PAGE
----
Take shots and common sense
- Even top spots can have health hazards
- Hepatitis, malaria, tetanus, diarrhoea
- Avoid tap water, ice and fresh salads
- Warning: deep vein thrombosis and driving
- Check health insurance has overseas cover
Summer is on its way and it’s time to make holiday plans. One of the many benefits of living in Japan is the opportunity it gives to explore South-east Asian countries without having to endure long-haul flights and jet lag. However, there are health hazards.
Patients who talk to me about their holidays often say they don’t need any vaccinations as they will be staying in a five-star hotel. Wrong. You can pick up contagious diseases anywhere, including in the most up-market establishments.
My colleagues and I have all seen patients who, even though they stayed in South-east Asia’s most luxurious resorts, contracted hepatitis A—a condition that could have been prevented by proper immunisation.
So what vaccinations will you need? Travellers should update their routine vaccinations (such as tetanus) and obtain vaccinations specific to their planned destination prior to travelling.
It is important to consult your doctor at least one month before you set off to allow enough time for any necessary immunisations to take effect. Many clinics in Tokyo don’t stock travel vaccines, so call and check whether the injections you need are available.
While vaccinations prevent certain infections, there are some serious ones that can be transmitted by insects and for which no vaccinations are available. A notable example is malaria, which is transmitted by infected mosquitoes.
Anti-malaria medications are essential for those visiting certain areas in Asia. Many people worry about the side effects of anti-malaria tablets, and so decide against taking them.
However, the medications are generally well tolerated and the inconvenience of any minor side effects should be weighed against the potential serious consequences of becoming infected with malaria.
The more information you give your doctor about your travel plans, the more accurate will be the advice you are given. Thus, for example, even if you visit only one country, it may be advisable to obtain anti-malaria medication if you go to certain regions, while travel to other parts may place you in no significant danger of contracting malaria.
That said, simple precautions to avoid mosquito bites should be taken even where the risk of malaria infection is low to minimal. Wearing trousers and long-sleeved shirts, as well as using repellents containing DEET are recommended.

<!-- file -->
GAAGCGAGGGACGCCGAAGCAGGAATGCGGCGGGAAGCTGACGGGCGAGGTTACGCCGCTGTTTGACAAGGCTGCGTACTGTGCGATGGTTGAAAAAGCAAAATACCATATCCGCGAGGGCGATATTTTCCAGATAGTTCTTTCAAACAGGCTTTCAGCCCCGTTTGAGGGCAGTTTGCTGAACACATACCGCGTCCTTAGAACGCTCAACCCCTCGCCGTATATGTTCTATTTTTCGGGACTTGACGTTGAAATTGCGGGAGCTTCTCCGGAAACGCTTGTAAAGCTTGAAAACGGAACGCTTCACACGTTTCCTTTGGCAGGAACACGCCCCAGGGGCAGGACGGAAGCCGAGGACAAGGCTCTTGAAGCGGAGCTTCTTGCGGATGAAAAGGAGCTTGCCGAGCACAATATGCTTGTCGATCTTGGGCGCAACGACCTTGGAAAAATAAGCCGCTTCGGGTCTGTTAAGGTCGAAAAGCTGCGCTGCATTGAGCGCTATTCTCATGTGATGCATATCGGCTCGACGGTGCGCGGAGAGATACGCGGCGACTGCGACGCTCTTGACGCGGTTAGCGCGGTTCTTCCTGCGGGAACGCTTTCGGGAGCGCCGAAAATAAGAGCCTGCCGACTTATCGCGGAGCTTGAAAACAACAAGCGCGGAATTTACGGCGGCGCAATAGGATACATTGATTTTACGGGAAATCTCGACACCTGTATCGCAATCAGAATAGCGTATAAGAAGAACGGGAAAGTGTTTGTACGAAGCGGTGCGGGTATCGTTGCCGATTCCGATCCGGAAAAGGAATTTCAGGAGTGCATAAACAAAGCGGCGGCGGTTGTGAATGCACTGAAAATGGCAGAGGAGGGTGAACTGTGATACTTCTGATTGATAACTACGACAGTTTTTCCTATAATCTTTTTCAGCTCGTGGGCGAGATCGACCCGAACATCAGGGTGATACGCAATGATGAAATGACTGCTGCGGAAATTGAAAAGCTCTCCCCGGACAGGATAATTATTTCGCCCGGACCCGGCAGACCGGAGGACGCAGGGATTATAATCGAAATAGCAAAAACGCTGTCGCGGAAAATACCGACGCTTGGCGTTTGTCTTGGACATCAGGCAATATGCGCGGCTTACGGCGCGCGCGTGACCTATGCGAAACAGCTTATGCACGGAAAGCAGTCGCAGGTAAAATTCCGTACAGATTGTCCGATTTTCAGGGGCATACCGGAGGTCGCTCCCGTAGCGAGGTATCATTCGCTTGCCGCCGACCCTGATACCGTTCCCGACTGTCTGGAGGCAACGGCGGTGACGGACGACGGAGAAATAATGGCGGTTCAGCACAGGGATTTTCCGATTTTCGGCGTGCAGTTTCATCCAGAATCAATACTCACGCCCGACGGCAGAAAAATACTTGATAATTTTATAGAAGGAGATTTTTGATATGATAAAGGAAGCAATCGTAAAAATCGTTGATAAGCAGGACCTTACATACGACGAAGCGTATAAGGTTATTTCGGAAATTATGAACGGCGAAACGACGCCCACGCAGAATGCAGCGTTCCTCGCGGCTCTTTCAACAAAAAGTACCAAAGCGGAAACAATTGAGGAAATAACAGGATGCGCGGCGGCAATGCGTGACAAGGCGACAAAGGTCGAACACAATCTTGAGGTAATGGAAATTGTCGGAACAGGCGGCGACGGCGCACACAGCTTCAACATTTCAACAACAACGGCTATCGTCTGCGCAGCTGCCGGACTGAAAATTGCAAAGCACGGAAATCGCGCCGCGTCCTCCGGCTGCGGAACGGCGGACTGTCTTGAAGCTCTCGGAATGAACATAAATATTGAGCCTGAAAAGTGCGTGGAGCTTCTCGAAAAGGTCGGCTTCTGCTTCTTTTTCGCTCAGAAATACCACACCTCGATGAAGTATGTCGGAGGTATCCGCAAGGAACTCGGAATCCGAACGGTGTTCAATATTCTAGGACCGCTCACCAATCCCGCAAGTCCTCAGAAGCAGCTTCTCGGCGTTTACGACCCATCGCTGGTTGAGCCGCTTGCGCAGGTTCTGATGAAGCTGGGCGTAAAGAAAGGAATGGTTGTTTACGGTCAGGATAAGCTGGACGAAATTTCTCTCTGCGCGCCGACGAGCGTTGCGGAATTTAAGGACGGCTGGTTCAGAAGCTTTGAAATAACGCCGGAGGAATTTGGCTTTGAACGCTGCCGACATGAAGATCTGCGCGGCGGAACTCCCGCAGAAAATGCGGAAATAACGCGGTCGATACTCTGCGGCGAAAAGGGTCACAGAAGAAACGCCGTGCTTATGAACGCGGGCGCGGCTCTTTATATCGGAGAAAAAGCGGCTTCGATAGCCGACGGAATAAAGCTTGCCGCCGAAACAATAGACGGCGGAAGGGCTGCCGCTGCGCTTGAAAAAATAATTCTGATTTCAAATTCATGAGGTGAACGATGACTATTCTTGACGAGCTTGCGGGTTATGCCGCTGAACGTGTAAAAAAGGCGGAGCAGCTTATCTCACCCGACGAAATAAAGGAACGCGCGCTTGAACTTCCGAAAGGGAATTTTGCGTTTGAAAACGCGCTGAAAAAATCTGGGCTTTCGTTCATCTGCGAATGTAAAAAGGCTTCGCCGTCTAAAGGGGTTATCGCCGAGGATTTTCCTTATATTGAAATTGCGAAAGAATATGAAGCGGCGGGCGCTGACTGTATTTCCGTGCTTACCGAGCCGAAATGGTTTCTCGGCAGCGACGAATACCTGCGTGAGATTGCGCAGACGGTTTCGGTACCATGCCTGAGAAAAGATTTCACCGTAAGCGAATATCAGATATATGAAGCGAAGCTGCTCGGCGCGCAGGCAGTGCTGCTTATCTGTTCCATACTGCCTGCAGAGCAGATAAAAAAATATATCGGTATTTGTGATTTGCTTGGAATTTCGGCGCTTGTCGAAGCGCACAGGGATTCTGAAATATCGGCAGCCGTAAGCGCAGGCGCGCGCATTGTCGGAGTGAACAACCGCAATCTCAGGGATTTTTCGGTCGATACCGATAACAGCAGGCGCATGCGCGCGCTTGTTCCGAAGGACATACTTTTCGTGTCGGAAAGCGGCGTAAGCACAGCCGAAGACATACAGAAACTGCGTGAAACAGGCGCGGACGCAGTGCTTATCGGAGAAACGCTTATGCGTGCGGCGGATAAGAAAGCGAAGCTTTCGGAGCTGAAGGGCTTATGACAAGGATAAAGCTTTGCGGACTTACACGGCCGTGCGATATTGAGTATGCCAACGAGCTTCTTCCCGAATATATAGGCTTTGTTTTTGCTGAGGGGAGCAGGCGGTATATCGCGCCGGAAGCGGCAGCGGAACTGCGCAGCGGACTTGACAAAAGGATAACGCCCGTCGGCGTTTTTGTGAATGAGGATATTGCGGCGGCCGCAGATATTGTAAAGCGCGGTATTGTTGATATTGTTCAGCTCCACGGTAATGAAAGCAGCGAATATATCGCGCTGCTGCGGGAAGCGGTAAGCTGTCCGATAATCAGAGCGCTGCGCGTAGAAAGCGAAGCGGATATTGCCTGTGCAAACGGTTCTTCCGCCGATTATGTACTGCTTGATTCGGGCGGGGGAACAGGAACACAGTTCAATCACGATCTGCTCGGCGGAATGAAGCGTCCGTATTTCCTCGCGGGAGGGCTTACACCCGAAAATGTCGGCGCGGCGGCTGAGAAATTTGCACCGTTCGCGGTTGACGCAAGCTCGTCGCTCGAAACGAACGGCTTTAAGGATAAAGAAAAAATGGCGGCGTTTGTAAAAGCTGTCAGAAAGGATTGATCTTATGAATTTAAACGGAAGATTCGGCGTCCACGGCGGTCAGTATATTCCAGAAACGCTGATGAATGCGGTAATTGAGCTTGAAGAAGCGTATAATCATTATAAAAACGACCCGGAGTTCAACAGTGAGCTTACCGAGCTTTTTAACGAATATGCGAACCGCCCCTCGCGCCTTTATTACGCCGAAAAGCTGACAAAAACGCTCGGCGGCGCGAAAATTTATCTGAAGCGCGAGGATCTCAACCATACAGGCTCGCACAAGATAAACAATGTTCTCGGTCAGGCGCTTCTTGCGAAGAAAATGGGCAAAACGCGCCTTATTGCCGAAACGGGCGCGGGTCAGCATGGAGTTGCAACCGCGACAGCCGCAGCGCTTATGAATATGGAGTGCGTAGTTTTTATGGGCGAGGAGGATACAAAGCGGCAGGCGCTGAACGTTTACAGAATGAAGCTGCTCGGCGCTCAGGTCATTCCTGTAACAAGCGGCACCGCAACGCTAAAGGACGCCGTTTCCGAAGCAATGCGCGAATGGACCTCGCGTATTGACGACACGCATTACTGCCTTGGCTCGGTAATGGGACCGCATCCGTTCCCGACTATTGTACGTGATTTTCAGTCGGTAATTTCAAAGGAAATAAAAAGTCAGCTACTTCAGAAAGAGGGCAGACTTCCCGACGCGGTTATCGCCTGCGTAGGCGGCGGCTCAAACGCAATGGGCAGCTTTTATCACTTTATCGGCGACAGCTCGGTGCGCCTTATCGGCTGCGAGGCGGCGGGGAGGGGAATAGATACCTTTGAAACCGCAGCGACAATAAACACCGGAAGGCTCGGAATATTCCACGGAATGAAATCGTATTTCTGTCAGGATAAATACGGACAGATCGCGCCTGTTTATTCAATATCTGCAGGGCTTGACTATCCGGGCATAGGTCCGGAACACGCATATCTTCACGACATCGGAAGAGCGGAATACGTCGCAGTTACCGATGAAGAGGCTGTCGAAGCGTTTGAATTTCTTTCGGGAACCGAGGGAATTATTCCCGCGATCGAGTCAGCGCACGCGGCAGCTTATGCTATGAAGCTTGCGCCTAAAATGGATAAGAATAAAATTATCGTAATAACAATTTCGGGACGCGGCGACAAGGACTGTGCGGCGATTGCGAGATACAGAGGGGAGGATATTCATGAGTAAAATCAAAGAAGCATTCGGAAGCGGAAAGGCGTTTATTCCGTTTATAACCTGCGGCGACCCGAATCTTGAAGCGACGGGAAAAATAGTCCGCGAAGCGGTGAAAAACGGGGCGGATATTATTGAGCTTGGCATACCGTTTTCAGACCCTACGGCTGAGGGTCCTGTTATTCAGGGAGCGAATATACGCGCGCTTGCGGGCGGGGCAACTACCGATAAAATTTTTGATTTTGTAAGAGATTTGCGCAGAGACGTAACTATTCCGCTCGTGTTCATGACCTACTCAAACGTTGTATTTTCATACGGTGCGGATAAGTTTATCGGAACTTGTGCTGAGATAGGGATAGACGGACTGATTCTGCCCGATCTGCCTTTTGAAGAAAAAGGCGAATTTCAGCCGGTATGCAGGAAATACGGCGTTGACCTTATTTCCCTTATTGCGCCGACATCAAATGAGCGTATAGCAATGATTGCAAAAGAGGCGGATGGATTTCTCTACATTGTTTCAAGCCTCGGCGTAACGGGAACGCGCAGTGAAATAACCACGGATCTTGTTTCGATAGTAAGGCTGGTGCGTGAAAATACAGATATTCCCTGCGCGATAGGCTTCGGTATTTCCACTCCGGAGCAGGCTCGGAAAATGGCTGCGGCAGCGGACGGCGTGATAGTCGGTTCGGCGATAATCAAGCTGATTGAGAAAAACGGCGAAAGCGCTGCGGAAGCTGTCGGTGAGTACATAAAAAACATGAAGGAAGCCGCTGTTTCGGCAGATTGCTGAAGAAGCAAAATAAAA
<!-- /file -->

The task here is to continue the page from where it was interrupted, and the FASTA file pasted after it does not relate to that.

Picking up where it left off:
Some 40–60% of travellers who visit developing countries will suffer from diarrhoea. Although most episodes are minor and self-limiting, they can still cause significant discomfort and disrupt one’s itinerary.
Contaminated food and water are the culprits, so it is best to avoid tap water, ice cubes and fresh salads (the ingredients of which probably will have been washed using tap water).
In addition, you should avoid food from street stalls and sauces, such as ketchup, on restaurant tables. It is best only to eat fruit that you peel yourself.
If, despite all precautions, you nevertheless get a bout of diarrhoea, rest assured that in most cases it should be over in 1–5 days.
During this time, it is most important to stay well hydrated. However, if symptoms are severe, antibiotics and anti-diarrhoea medications are available.
For travellers visiting remote areas, ask your doctor to prescribe these medications, so that you can use them if necessary.
Besides infections, travel itself can cause medical problems, notably deep vein thrombosis. Although this condition is usually associated with the relative immobilisation endured on long-distance flights—hence the term “economy-class syndrome”—it can occur as a result of prolonged car or train journeys.
One should drink lots of water and move around periodically. Routine use of aspirin is not recommended.
In addition, make sure that in your carry-on luggage you have an adequate supply of any medication that you take on a routine basis.
Remember, too, that the incidence of car and motorbike accidents is higher in developing countries, where they account for about 25% of the deaths of American travellers.
Take time to familiarise yourself with local conditions before driving, and always wear a helmet when on a motorbike.
Lastly, before you jump on the plane, make sure that your health insurance provides cover overseas. If you are planning any high-risk activities, additional insurance is advisable. Enjoy!
For more information: www.cdc.gov/travel/